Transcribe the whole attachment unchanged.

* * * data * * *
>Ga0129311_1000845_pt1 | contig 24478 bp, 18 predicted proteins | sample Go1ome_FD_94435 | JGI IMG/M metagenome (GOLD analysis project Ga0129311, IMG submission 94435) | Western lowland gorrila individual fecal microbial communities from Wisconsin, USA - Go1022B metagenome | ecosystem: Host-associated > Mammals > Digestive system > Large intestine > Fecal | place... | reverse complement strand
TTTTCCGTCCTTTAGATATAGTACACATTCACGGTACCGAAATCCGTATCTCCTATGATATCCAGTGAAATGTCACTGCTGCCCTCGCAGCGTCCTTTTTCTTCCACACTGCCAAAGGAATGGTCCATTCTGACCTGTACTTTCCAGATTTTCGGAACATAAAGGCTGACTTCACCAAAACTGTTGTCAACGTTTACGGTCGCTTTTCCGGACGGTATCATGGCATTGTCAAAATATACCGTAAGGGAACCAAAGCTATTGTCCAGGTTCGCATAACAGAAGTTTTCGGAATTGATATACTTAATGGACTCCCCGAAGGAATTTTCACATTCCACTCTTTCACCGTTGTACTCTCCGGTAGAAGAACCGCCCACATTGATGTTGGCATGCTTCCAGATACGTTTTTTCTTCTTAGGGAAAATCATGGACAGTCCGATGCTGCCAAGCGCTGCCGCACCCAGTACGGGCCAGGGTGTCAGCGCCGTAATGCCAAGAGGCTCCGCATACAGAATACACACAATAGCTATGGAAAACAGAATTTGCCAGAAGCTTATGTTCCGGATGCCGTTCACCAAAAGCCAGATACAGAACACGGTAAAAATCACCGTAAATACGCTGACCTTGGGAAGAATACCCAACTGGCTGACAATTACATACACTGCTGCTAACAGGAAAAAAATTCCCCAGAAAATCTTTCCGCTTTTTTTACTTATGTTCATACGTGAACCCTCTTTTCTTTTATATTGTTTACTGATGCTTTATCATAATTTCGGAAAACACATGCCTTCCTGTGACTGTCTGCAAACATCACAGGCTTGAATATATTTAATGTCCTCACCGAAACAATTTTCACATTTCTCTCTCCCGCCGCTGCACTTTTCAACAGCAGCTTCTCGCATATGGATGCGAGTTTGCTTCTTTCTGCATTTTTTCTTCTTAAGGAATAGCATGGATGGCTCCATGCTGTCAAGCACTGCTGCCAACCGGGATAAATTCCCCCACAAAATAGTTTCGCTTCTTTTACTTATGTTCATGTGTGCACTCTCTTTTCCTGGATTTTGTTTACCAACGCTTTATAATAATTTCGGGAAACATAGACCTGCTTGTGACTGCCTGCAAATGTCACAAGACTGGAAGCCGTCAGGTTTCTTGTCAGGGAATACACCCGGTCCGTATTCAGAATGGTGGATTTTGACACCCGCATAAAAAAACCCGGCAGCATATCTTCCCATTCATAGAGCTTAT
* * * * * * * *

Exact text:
>Ga0129311_1000845_pt1 | contig 24478 bp, 18 predicted proteins | sample Go1ome_FD_94435 | JGI IMG/M metagenome (GOLD analysis project Ga0129311, IMG submission 94435) | Western lowland gorrila individual fecal microbial communities from Wisconsin, USA - Go1022B metagenome | ecosystem: Host-associated > Mammals > Digestive system > Large intestine > Fecal | place... | reverse complement strand
TTTTCCGTCCTTTAGATATAGTACACATTCACGGTACCGAAATCCGTATCTCCTATGATATCCAGTGAAATGTCACTGCTGCCCTCGCAGCGTCCTTTTTCTTCCACACTGCCAAAGGAATGGTCCATTCTGACCTGTACTTTCCAGATTTTCGGAACATAAAGGCTGACTTCACCAAAACTGTTGTCAACGTTTACGGTCGCTTTTCCGGACGGTATCATGGCATTGTCAAAATATACCGTAAGGGAACCAAAGCTATTGTCCAGGTTCGCATAACAGAAGTTTTCGGAATTGATATACTTAATGGACTCCCCGAAGGAATTTTCACATTCCACTCTTTCACCGTTGTACTCTCCGGTAGAAGAACCGCCCACATTGATGTTGGCATGCTTCCAGATACGTTTTTTCTTCTTAGGGAAAATCATGGACAGTCCGATGCTGCCAAGCGCTGCCGCACCCAGTACGGGCCAGGGTGTCAGCGCCGTAATGCCAAGAGGCTCCGCATACAGAATACACACAATAGCTATGGAAAACAGAATTTGCCAGAAGCTTATGTTCCGGATGCCGTTCACCAAAAGCCAGATACAGAACACGGTAAAAATCACCGTAAATACGCTGACCTTGGGAAGAATACCCAACTGGCTGACAATTACATACACTGCTGCTAACAGGAAAAAAATTCCCCAGAAAATCTTTCCGCTTTTTTTACTTATGTTCATACGTGAACCCTCTTTTCTTTTATATTGTTTACTGATGCTTTATCATAATTTCGGAAAACACATGCCTTCCTGTGACTGTCTGCAAACATCACAGGCTTGAATATATTTAATGTCCTCACCGAAACAATTTTCACATTTCTCTCTCCCGCCGCTGCACTTTTCAACAGCAGCTTCTCGCATATGGATGCGAGTTTGCTTCTTTCTGCATTTTTTCTTCTTAAGGAATAGCATGGATGGCTCCATGCTGTCAAGCACTGCTGCCAACCGGGATAAATTCCCCCACAAAATAGTTTCGCTTCTTTTACTTATGTTCATGTGTGCACTCTCTTTTCCTGGATTTTGTTTACCAACGCTTTATAATAATTTCGGGAAACATAGACCTGCTTGTGACTGCCTGCAAATGTCACAAGACTGGAAGCCGTCAGGTTTCTTGTCAGGGAATACACCCGGTCCGTATTCAGAATGGTGGATTTTGACACCCGCATAAAAAAACCCGGCAGCATATCTTCCCATTCATAGAGCTTAT